While it may not be feasible to do this at all locations, buying items in bulk is a surefire way to lower the price per unit you'd normally pay if you were just purchasing a few at a time. If you're a meat eater, ask your butcher if they are able to do a deal if you purchase a certain amount. Not a meat eater? You can usually get the same deals on rice, pasta, beans, etc., when you buy the big bag instead of the individual serve packets.


7. Sniff out the sales section


More often than not there is a cart in the middle of a random aisle that is full of assorted sales items. Usually you find things like shampoo or conditioner, cleaning products, food storage, or even some food items at times. Have a look to see if any of the items on sale are on your list and if they are, stock up!


8. Go meatless


It's no secret that a 300g cut of rib-eye is going to cost a bucket load more than a packet of tofu. Cutting out meat for a week could save you tens if not hundreds of dollars depending on the type. Even incorporating a "Meatless Monday" into your meal plan can help in reducing your grocery spend.


9. Buy seasonal


Fruits and vegetables that are "in season" are likely to be cheaper than those that aren't. In the fall, you'll find pumpkin and squash to be cheaper than at other times of the year. In spring, strawberries and spinach will be a much lower cost than buying them in winter when they're harder to source. Factor this into your meal planning throughout the year to maximize how much you can save.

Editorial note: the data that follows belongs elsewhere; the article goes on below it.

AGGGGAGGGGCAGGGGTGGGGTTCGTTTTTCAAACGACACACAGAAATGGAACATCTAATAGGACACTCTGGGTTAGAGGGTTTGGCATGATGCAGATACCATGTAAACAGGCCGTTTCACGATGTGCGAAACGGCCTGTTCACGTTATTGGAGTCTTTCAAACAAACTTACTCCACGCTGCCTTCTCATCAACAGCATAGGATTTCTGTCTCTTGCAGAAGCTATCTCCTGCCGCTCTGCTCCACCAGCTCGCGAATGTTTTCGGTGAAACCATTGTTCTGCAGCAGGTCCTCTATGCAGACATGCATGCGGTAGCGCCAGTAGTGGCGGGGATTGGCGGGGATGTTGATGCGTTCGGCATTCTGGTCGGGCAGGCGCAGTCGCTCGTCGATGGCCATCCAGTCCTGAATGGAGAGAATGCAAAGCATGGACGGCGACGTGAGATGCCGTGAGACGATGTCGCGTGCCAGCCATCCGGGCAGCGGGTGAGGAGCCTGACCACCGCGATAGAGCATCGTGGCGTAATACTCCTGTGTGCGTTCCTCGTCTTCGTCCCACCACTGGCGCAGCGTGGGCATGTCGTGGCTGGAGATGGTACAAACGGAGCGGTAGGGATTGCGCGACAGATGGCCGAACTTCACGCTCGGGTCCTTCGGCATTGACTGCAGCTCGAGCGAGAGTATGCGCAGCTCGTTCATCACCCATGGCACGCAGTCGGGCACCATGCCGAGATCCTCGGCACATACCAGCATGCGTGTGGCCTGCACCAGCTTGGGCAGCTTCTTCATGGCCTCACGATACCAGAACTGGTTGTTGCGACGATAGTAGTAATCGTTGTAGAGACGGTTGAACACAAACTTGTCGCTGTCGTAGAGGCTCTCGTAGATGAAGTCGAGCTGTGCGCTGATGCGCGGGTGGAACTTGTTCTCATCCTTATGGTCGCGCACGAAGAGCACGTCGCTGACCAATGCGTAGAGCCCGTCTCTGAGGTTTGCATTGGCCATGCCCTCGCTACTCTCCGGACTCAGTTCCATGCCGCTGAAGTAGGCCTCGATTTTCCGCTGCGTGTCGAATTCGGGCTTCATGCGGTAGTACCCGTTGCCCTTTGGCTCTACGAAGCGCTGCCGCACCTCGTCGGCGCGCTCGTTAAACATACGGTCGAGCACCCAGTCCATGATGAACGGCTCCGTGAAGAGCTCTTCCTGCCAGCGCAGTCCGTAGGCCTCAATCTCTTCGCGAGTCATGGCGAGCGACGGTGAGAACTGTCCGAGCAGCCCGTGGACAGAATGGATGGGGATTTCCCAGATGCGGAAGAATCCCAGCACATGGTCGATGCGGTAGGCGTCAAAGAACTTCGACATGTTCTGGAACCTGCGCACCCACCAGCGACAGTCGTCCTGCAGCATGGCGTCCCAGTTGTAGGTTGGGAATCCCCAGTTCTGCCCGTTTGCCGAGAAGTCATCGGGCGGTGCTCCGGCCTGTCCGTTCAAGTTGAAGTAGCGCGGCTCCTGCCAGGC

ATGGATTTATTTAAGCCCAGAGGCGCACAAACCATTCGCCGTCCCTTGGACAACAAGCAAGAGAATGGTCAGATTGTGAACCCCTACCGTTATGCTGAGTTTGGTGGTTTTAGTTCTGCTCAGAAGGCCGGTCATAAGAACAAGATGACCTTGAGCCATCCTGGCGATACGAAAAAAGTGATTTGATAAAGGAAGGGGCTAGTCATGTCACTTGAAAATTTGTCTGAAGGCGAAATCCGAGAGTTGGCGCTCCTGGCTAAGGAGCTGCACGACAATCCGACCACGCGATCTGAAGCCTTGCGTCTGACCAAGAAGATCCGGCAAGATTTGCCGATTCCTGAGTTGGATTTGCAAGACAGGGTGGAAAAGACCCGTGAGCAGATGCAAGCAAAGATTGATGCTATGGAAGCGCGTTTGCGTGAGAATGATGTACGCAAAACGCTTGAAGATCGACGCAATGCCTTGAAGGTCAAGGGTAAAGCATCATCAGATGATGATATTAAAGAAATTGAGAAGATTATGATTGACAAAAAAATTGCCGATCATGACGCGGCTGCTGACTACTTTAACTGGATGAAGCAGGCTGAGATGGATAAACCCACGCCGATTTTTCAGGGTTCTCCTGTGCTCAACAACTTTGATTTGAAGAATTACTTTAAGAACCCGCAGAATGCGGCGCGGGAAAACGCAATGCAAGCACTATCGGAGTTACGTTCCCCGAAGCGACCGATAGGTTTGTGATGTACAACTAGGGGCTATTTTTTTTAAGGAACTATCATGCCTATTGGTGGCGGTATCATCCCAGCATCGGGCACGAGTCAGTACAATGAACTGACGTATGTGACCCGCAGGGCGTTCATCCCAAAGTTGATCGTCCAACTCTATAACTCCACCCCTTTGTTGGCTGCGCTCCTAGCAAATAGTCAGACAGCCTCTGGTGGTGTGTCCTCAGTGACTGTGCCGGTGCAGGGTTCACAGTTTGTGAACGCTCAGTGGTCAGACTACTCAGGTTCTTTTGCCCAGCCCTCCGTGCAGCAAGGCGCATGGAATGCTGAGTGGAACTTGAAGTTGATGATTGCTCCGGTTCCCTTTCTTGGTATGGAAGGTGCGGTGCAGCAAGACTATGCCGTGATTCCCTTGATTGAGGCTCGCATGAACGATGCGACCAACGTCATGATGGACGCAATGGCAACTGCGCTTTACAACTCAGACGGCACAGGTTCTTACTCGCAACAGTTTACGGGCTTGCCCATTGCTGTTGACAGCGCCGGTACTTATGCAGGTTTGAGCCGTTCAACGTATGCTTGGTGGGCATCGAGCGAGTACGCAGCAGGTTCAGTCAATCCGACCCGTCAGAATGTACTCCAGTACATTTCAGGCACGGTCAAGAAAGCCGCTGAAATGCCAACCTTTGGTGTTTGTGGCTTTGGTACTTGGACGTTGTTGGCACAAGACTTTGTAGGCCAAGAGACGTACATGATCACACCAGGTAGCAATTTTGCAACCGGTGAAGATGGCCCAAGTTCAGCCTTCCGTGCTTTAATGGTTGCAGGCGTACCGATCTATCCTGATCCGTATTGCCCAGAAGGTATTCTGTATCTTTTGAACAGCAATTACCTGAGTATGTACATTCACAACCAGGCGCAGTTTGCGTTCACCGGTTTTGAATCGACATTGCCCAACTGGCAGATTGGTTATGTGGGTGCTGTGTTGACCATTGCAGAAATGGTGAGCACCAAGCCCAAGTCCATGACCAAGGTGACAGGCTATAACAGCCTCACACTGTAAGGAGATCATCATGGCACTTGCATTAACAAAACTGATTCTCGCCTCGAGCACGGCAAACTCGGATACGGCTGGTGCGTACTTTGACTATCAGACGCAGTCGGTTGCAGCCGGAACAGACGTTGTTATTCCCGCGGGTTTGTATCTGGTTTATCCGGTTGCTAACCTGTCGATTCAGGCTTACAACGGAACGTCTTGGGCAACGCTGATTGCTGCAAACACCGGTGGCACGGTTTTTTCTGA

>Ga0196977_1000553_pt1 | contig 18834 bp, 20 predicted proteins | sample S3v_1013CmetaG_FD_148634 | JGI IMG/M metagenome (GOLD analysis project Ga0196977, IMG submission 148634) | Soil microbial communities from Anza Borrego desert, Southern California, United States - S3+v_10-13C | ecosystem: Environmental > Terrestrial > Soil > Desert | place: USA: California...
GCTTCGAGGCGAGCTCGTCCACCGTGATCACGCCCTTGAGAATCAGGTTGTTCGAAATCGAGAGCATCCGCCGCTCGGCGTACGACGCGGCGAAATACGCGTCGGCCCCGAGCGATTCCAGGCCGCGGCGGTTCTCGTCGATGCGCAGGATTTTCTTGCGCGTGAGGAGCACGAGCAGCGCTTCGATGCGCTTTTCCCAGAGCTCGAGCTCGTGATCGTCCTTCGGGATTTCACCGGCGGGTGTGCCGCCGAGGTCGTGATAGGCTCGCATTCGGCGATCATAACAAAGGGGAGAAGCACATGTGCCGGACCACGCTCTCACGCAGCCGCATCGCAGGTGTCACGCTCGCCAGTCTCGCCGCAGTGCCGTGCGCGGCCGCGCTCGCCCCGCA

10. Shop at more than one location


I know this can be an inconvenience, but some stores just have better prices than others. Did someone say Aldi? While discount stores may not have all the items on your list, they're almost guaranteed to cheaper than your typical big brand chains. You might have a local butcher that has great pricing per pound of product, or a local independent grocer just down the road from where you live. Scout out your area to see if any of these options could work for you.


11. Don't shop hungry!

Going anywhere on an empty stomach is sure to leave you with food cravings that you normally wouldn't have on a full stomach. Everything just seems a whole lot more appealing and will tempt you to stray from your list to grab that family size packet of Tim Tams. Chow down a meal or snack before you leave the house to ensure your belly stays quiet while you are trying your best to stick to your list!


Adding it all together


Using one of the strategies listed here is sure to save you a few pennies on your grocery visits, but using all of them will likely cut your bill by at least 40%. That money not leaving your wallet allows you to shuttle those savings towards paying off debt, doing things you love, and living life with a little bit of extra cash.



Blake - FIRE with a family


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Disclaimer

The information and links in this website are for general information only and does not take into consideration your personal financial situation. Everything in this website is not intended as financial or investment advice and should not be construed or relied on as such. Please seek the services of professional advisers to address your individual needs.